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Deca and colleagues have simulated the rich dynamics of particles around a comet. Their 3D particle-in-cell simulations trace complex interactions between four separate interpenetrating collisionless fluids of particles—electrons and protons from the solar wind and electrons and ions from the comet—and the electromagnetic field produced by the whole ensemble. Only the magnetic component of the field is shown. Credit: J. Deca et al., Phys. Rev. Lett. (2017)

Practically anyone can recognize the distinct shape of a comet in the night sky: a small “match-head halo” with a long, feathery tail. Both the halo and tail are formed of material that sublimates off an icy nucleus and is then dragged out by the solar wind that fills interplanetary space. But the physics of the interaction between the solar wind and the comet material is surprisingly complex and hard to capture using conventional analysis or magnetohydrodynamic (fluid) simulations. Jan Deca, from the University of Colorado Boulder and NASA/SSERVI, and colleagues [1] have now produced detailed 3D particle-kinetic simulations of the intricate interaction between the solar wind and a comet. The results provide a clear “overview” of the rich physics of the most common cometary halos, including that of comet 67P/Churyumov-Gerasimenko observed by the Rosetta spacecraft.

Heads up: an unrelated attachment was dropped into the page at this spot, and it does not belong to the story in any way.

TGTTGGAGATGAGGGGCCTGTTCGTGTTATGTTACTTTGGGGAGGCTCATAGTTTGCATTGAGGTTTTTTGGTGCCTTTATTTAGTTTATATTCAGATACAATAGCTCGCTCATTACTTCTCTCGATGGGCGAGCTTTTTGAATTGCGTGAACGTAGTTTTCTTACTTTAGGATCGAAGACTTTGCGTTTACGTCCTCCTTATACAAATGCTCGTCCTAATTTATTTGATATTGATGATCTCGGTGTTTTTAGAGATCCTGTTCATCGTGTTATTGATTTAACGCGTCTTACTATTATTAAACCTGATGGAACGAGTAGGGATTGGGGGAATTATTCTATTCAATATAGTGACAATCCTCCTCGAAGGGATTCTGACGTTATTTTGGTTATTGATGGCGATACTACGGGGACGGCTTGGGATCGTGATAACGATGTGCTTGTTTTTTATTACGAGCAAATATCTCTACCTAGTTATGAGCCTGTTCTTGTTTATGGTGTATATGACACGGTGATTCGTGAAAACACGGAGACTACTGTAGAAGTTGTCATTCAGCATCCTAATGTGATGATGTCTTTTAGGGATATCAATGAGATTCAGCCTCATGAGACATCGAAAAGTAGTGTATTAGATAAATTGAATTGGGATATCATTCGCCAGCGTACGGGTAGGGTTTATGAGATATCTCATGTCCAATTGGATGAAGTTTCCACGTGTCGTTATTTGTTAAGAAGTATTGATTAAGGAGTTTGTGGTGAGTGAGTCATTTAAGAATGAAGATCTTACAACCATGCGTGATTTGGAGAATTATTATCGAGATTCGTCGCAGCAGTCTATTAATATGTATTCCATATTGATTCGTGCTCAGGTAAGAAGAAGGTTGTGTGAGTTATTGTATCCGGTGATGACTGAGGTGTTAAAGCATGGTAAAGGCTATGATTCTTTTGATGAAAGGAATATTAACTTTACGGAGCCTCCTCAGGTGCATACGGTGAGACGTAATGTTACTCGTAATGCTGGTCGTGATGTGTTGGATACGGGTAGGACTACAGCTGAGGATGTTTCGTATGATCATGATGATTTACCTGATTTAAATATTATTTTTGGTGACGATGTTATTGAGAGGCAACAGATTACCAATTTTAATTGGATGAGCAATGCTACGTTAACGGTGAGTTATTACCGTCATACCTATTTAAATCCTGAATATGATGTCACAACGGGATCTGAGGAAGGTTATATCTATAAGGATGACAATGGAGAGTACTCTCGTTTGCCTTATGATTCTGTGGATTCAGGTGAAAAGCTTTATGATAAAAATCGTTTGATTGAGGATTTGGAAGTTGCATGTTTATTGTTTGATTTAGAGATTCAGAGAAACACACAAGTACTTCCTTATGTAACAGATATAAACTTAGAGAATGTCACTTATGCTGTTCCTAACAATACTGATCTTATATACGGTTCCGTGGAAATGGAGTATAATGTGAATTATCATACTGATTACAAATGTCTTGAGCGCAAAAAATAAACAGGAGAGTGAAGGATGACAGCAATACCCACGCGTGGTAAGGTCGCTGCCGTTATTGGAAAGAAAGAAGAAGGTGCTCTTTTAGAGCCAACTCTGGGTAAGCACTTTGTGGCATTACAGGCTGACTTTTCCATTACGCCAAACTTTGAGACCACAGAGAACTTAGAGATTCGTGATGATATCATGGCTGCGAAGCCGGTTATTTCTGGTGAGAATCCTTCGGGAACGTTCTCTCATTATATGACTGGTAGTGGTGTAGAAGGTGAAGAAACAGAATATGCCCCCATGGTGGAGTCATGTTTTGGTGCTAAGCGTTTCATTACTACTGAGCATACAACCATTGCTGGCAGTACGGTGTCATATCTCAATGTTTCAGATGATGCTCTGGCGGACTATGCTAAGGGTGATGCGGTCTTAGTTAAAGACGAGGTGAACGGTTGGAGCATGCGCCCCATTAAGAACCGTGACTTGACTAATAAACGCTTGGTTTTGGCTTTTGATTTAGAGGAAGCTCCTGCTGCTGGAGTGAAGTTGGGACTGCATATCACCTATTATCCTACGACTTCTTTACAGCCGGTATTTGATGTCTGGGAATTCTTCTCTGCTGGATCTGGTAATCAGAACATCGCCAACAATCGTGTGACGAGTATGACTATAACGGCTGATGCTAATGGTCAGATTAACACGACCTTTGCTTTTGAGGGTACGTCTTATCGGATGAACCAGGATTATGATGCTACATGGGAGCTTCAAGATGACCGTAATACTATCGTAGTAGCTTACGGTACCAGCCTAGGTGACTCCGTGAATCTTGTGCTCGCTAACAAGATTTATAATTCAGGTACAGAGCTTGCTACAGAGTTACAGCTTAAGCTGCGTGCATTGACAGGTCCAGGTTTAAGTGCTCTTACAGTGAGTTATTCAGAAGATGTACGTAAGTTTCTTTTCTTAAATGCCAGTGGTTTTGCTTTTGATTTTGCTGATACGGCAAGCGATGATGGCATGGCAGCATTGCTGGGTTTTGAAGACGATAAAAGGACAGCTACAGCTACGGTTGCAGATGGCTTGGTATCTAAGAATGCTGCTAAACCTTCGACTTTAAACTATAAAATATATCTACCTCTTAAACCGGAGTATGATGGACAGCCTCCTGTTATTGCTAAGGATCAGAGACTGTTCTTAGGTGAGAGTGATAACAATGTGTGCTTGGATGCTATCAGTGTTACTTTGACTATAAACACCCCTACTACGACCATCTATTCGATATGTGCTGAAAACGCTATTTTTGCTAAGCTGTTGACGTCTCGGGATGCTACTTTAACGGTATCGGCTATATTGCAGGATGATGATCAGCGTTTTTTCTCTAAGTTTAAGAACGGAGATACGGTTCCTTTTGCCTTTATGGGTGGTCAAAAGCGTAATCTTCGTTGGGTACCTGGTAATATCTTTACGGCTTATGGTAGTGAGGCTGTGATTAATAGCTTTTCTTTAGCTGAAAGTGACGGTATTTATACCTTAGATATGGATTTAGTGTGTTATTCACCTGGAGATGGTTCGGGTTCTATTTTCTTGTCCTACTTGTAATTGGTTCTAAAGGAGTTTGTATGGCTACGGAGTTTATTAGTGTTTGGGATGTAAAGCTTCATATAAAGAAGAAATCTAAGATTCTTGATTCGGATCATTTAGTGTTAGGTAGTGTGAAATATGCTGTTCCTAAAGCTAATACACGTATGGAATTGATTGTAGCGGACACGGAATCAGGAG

Read the full article by Craig E. DeForest in Physics APS.

Posted by: Soderman/SSERVI Staff
Source: IMPACT/SSERVI Team

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